Arthritis in Cats

Dr. Jason Gagné, DVM, DACVIM
By Dr. Jason Gagné, DVM, DACVIM
Updated: 5/20/20242-4 minutes
Red cat

As your cat ages, they may become less active and sleep more. 

While your pet may be in overall great shape for their age, it’s important to look out for any signs of cat arthritis and other joint problems, which can be very uncomfortable. 

What is Arthritis in Cats?

Cat arthritis is a condition that occurs as joints naturally age. The cartilage material between the bones deteriorates and becomes less flexible. This causes the bones to rub together, resulting in stiffness and pain.  

What Causes Arthritis in Cats?

Arthritis in cats is caused when damage occurs to your cat’s joints, making movement painful. While it’s more common in older cats, younger felines can also get arthritis from an injury to or infection in the joint. 

The most common type of arthritis in cats is osteoarthritis, which happens as a result of repeated wear and tear of joints. It can also develop as a result of a previous injury. 

Symptoms of Arthritis in Cats

Cats that suffer from joint problems such as arthritis (also known as degenerative joint disease or DJD) can exhibit symptoms of lameness, and may have difficulty climbing or jumping onto furniture, grooming themselves or accessing the litter box. 

There are four main cat arthritis symptoms to look out for:

1. Changes in Movement

  • Decrease in movement, e.g., your cat is less likely to jump onto furniture that is out of reach
  • Difficulty in climbing or descending stairs
  • Fatigue or a lack of interest in exercise
  • Leg stiffness (watch your cat’s movement after they wake up, as signs of stiffness or lameness may be more evident after a long period of inactivity)

2. Decreased Activity

  • Increased rest and sleep. They might also lie down in different areas that are easier to access.
  • Less play and exploration

3. Changes to Grooming Habits

  • Grooming may decrease. This can result in a dirty or unkempt coat that might appear matted.
  • Overgrooming areas that are in pain, such as an area over a particular joint. This could lead to hair loss.

4. Mood Changes

  • Irritation over being handled
  • Preference for more time alone
  • Avoidance of new people and animals

Diagnosis of Cat Arthritis

If your cat demonstrates symptoms of arthritis, take them to your veterinarian for a diagnosis. They will conduct a thorough clinical examination to check for cat arthritis, which involves moving the joint to observe any stiffness, pain and grating.

Your veterinarian may also conduct X-rays to check for changes in your pet’s joints and bones and to monitor the overall progression of your cat’s arthritis. Additionally, they might conduct a blood test or a joint fluid analysis to ensure the issue isn’t related to an infection.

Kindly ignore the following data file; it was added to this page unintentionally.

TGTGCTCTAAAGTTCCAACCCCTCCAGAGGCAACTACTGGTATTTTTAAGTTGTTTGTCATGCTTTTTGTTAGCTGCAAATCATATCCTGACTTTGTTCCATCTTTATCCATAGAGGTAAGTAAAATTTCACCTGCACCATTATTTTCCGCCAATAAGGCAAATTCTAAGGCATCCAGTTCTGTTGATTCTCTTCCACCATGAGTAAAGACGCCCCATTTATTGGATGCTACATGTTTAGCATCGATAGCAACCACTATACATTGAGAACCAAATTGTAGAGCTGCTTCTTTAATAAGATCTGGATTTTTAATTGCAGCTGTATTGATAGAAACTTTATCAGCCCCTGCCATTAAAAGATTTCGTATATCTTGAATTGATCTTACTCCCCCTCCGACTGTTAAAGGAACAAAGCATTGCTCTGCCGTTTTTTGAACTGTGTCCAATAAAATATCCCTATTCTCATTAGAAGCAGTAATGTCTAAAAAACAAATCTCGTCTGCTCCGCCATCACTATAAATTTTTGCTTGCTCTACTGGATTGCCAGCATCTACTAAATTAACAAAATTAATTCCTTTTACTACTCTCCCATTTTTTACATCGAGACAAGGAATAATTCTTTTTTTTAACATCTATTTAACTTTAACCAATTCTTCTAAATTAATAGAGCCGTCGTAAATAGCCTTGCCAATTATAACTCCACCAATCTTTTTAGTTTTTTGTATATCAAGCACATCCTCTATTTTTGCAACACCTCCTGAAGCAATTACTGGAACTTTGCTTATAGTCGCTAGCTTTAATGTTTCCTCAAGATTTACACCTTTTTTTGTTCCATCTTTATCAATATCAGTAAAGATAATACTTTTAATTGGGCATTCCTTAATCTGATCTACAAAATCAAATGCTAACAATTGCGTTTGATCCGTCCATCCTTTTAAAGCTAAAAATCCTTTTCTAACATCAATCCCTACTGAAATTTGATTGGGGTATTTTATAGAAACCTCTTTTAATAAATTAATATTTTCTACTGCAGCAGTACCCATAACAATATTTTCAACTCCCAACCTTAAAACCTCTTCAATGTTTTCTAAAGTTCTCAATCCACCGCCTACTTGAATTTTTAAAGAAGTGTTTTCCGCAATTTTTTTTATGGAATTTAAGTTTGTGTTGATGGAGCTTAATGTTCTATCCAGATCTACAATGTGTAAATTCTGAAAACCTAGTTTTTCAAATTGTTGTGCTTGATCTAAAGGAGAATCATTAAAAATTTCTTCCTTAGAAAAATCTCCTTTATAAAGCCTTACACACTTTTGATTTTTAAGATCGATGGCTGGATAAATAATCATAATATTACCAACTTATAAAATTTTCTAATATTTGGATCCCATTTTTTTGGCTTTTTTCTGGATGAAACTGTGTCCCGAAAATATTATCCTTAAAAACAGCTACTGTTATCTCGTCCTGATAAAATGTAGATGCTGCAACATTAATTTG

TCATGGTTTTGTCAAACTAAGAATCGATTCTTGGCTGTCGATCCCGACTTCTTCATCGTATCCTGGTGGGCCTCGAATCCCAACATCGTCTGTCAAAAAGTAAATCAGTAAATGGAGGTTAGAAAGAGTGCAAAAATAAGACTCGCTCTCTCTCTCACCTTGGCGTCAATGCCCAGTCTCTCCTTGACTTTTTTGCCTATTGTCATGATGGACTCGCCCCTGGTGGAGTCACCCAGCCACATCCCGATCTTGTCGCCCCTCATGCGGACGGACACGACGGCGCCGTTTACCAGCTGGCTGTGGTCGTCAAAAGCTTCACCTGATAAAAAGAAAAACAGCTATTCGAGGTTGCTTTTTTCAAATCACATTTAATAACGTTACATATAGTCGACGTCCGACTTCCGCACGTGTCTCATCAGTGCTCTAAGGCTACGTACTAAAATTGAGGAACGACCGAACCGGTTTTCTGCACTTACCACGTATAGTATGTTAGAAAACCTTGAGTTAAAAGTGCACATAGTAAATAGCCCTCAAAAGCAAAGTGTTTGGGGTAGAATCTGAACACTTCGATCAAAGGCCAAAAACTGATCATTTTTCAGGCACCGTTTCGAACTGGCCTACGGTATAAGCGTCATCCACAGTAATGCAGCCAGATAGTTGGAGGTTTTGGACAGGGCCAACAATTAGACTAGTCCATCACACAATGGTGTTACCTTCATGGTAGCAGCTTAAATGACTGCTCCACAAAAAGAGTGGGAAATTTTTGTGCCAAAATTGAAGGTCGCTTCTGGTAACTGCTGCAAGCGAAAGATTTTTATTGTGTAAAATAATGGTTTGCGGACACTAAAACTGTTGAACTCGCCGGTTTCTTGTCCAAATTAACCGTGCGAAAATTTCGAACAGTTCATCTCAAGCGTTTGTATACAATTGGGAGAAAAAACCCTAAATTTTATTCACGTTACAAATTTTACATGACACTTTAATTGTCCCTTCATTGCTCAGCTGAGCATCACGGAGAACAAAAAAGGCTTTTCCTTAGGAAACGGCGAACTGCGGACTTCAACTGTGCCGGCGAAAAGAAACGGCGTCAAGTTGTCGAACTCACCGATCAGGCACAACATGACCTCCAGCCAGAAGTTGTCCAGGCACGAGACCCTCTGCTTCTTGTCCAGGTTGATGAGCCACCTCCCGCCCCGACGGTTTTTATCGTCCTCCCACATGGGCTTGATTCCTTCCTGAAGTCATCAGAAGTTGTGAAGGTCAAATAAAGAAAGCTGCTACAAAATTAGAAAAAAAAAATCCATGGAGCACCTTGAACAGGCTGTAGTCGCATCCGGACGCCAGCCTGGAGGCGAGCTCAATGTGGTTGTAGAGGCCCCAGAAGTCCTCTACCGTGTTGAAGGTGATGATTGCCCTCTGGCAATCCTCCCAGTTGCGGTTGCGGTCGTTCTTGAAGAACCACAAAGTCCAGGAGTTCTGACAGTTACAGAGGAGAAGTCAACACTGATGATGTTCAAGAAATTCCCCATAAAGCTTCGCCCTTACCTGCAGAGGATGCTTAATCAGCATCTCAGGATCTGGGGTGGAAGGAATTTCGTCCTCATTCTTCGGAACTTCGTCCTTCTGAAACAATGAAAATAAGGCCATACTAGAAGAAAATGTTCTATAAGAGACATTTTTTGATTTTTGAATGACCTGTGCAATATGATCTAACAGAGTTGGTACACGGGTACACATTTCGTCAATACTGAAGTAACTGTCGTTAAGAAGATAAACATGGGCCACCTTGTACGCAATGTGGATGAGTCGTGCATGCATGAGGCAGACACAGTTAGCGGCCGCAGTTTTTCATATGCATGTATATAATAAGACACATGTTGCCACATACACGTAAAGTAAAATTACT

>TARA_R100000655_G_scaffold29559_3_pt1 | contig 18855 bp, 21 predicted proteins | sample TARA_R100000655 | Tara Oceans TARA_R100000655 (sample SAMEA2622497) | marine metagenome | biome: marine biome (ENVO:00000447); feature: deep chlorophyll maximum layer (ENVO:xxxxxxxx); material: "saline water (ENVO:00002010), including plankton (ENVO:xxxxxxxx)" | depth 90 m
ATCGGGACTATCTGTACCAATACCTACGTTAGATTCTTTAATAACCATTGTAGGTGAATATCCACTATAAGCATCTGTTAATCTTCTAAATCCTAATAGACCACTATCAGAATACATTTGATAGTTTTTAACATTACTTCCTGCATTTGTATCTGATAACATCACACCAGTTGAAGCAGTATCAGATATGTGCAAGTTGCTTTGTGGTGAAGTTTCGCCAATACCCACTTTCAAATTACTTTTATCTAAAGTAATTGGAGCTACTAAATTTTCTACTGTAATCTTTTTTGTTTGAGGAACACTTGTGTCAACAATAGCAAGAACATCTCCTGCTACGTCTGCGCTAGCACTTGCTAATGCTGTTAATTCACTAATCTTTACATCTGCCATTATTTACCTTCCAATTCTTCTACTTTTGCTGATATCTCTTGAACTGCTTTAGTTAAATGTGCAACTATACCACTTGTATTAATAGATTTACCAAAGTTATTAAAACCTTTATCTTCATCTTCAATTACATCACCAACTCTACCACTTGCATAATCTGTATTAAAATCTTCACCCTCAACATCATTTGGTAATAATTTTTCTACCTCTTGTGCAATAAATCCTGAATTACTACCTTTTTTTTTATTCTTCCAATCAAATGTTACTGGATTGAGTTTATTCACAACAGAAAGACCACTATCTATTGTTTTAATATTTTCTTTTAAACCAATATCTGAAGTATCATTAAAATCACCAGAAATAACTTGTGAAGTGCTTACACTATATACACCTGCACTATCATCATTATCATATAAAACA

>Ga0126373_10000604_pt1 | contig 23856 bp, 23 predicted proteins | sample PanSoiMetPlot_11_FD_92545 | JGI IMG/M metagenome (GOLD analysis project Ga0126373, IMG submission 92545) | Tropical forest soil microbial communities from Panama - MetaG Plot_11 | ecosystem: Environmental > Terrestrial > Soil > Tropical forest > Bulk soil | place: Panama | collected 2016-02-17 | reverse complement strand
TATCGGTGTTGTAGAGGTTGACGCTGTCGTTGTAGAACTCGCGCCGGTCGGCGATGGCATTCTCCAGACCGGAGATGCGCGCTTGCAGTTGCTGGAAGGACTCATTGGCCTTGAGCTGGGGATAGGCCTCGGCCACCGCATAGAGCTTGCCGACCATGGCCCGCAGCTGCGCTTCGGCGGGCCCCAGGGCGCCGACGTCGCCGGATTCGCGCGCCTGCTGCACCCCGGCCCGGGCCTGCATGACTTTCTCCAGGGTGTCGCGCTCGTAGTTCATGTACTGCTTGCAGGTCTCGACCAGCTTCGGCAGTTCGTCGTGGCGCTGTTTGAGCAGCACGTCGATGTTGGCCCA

Cat Arthritis Treatments

While there’s no permanent cure for arthritis in cats, you can try to slow progression of the disease and improve your cat’s quality of life.

Treatments can help reduce their symptoms and associated pain. Speak to your veterinarian about possible treatment options, but they may include:

1. Diet

The first consideration may be your cat’s diet. This is good for the long term as it can help to improve movement and make your pet more active over time.

Ask your veterinarian for recommendations, but arthritic cats can benefit from senior cat food with added minerals and vitamin D to promote healthy bones and improved mobility.

2. Weight Management

If your cat is overweight, it can make their arthritis worse as it puts stress on already painful joints. The best way to reduce their weight is with a healthier diet and exercise.  

Consult your veterinarian before exercising a cat with arthritis; they can help develop a suitable exercise routine. Excitable activity and play should be avoided, as this could make arthritis in cats become painful. 

3. Cat Arthritis Medication

Prescription medications such as anti-inflammatories and pain killers can help improve your cat’s quality of life. These medications offer immediate relief while you set up a long-term management plan.

Be sure that you provide medications prescribed by a veterinarian and specifically designed for cats. Human arthritis medication may be toxic.

4. Cat Arthritis Supplements

Sometimes cat joint supplements can be effective in treating arthritis. These include essential fatty acids, glucosamine, cod liver oil and chondroitin. Again, do not give your cat supplements for human consumption.

Usually, a combination of options is the most effective way to help with cat arthritis, but it’s always best to consult your veterinarian to help you develop a personalized treatment plan.

Cat Joint Care at Home

If your cat has been diagnosed with joint problems or cat arthritis, there are a few things you can do to make their life a little easier:

  • Make sure litter boxes, beds and everything they need is easily accessible.
  • Provide steps to places they could previously jump up to, making sure that they can still continue to enjoy their favorite spots.
  • Groom them more often and focus on areas that are hard to reach.
  • Give your cat plenty of space if they don’t want to play.

Cats with arthritis may have some special needs, but with proper care and treatment, you can minimize their pain and ensure they continue to feel loved.

For more feline health tips, check out our cat health articles for advice from our experts.

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